Grano - social network analysis for advocates and journalists.

On June 21st, the Knight News Challenge Round on Data ended. The day before, Rufus, Ross and I sat down to write out some ideas that we’d been discussing for a while. The first idea I want to repost here is a proposal for Grano, which I’ve discussed in this blog before.

1. What do you propose to do? [20 words]

We’ll make a powerful tool for journalists and advocates to keep track of actors and their relationships in complex environments.


2. How will your project make data more useful? [50 words]

It’ll enable users to manage research in a structured way, helping them to link raw data to the actors, events and organisations they’re already investigating and to find those that they may have missed before. We’ll help users do their job more thoroughly, while creating a structure that can be re-used later.

3. How is your project different from what already exists? [30 words]

Network analysis means many things to people: it’s graph algorithms to coders, network diagrams to designers and CRM to business. Journalists and advocates need evidence gathering and information linkage to be at the core of these things.

4. Why will it work? [100 words]

We want to focus on four functions that will make this a practical tool instead of a gimmick:

a) allowing users to easily integrate bulk data to complement manually entered information,

b) helping them to keep track of the source for each fact that is entered and keeping a full version history,

c) providing easy access control so that users can choose which information to keep private and which links to publish with others and

d) text snippets, so that researchers can combine structured analysis and narrative fragments in which the tool will detect references to the network’s entities.

5. Who is working on it? [100 words]

The Open Knowledge Foundation wants to cooperate with investigative networks around the world to develop this project. We’ve already been pioneering data collection and presentation tools, such as and OpenSpending, as well as efforts like the Data Journalism Handbook and the School of Data to widen data literacy.

  • Friedrich Lindenberg (OKFN) has worked on several data projects and data-journalism training and will lead this project.
  • Ross Jones (OKFN) will contribute as a software architect.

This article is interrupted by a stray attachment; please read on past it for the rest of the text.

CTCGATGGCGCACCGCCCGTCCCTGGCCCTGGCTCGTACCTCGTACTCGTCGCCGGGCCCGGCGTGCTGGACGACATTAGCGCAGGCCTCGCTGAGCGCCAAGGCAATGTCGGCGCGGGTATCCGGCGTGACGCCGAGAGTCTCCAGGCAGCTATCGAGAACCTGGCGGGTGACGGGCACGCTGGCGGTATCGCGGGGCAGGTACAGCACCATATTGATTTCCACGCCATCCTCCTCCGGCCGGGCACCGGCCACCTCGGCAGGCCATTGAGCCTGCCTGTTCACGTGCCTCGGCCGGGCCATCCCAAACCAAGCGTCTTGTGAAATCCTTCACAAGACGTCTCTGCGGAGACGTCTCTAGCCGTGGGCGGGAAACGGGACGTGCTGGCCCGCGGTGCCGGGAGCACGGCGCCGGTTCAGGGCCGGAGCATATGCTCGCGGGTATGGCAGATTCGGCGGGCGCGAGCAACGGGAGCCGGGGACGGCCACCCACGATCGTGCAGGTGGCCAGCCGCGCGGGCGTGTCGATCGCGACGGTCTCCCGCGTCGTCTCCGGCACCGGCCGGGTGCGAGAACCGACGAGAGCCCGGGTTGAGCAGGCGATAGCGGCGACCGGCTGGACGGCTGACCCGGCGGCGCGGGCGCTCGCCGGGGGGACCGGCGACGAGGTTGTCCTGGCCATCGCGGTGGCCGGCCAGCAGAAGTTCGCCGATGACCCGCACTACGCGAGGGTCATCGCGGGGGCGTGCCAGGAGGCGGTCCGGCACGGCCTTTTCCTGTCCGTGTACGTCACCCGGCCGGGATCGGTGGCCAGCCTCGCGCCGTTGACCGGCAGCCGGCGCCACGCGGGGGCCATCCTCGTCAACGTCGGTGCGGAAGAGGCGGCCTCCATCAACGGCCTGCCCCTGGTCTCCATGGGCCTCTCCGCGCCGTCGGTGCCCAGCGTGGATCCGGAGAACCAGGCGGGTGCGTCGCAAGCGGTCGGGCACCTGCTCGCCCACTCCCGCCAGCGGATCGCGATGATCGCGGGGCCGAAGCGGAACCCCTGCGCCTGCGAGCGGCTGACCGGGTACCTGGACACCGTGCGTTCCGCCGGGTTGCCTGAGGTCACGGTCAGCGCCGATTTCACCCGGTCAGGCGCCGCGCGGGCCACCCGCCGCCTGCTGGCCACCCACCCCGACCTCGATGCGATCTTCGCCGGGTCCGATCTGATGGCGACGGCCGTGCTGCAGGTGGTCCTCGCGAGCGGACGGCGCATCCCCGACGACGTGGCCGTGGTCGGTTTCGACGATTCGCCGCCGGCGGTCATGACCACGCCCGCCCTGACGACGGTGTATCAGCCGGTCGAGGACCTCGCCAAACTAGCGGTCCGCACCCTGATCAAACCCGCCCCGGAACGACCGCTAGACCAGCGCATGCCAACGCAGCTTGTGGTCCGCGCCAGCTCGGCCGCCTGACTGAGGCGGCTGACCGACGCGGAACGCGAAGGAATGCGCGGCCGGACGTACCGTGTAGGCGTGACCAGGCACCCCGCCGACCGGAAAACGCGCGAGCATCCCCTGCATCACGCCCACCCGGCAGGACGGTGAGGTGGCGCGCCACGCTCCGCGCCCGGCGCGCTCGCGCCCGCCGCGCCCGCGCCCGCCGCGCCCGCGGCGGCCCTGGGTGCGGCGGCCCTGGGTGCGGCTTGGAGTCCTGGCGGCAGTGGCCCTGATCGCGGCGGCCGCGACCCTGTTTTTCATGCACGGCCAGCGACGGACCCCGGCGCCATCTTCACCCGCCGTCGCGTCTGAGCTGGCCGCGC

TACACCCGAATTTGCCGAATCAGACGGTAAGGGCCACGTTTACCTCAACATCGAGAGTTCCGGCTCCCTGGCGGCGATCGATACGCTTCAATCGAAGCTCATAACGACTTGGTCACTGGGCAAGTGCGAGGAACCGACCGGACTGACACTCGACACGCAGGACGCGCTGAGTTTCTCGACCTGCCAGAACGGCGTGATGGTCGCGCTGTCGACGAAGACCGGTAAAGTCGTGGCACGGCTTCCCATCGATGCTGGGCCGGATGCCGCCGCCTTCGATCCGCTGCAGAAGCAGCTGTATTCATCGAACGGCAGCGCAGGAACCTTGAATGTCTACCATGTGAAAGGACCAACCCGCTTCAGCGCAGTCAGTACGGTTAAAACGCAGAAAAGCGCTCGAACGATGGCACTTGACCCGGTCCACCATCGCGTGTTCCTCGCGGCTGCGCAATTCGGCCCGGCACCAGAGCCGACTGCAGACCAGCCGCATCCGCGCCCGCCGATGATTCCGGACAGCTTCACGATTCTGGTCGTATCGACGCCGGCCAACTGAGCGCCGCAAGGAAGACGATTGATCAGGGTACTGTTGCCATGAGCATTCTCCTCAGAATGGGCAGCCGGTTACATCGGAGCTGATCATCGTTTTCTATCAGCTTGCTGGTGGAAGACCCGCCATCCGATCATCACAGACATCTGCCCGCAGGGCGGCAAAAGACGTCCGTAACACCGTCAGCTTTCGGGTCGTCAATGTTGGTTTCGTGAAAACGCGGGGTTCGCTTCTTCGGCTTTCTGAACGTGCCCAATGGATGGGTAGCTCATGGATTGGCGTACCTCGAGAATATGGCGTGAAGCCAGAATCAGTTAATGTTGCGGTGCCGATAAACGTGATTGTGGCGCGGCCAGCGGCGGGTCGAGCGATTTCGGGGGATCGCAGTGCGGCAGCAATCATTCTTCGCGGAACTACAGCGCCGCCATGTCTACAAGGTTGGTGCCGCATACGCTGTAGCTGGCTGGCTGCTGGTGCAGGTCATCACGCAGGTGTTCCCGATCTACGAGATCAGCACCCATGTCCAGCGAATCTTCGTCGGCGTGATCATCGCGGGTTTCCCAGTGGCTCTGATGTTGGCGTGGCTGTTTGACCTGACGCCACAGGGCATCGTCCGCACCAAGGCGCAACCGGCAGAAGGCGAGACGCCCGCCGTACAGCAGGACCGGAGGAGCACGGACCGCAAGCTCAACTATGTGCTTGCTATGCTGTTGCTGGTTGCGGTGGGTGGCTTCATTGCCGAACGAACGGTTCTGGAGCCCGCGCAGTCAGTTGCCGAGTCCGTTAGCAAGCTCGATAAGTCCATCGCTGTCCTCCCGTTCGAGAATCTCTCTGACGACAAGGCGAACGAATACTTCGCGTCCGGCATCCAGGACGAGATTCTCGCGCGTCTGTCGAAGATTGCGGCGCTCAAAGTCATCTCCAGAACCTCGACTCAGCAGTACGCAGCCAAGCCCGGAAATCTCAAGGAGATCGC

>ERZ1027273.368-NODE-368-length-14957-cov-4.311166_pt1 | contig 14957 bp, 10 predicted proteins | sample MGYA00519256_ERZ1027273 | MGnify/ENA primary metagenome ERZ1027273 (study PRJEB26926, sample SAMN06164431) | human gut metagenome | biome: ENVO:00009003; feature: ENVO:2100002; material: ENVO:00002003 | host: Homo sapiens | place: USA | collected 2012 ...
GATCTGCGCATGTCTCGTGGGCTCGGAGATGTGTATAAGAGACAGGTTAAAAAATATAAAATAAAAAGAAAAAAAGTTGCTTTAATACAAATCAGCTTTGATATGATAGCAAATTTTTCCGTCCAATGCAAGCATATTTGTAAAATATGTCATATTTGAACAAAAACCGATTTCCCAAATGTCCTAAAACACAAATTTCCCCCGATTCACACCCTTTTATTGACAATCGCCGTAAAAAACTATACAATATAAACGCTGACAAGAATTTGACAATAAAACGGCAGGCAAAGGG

• Stefan Candea (2011 Nieman Fellow at Harvard, Director of the Romanian Center for Investigative Journalism) has offered to advise us.

6. What part of the project have you already built? [100 words]

We’ve already built Grano, a REST backend that can store network information, generate custom reports about nodes and relations and run full-text search. Because we think that meaningful network analysis is hard, we are conservative in the choice of technology to focus on outcomes. To force that, we decided to base our tool on a concrete use case. The software is now first used in an unannounced project that tracks lobbying in the EU, powering a special-purpose, JavaScript-only site. Unfortunately, this means the current prototype does not have a stand-alone web interface and the serious data integration capabilities we think it needs.

7. How would you use News Challenge funds? [50 words]

We want to develop Grano to give investigative journalists and civic hackers a (re-usable) web interface to design their network structure, manually enter data, integrate bulk data sets and to explore the resulting network, make notes, calculate key metrics and to export reports, rankings and network visualizations.

8. How would you sustain the project after the funding expires? [50 words]

While the service is going to be of immediate use, we believe that advocacy groups and newsrooms will also deploy it as a backend to their features and campaign sites. We aim to make Grano into a thriving open source project, supported through custom services for power users.

If you like this idea, please vote for it on the proposal page.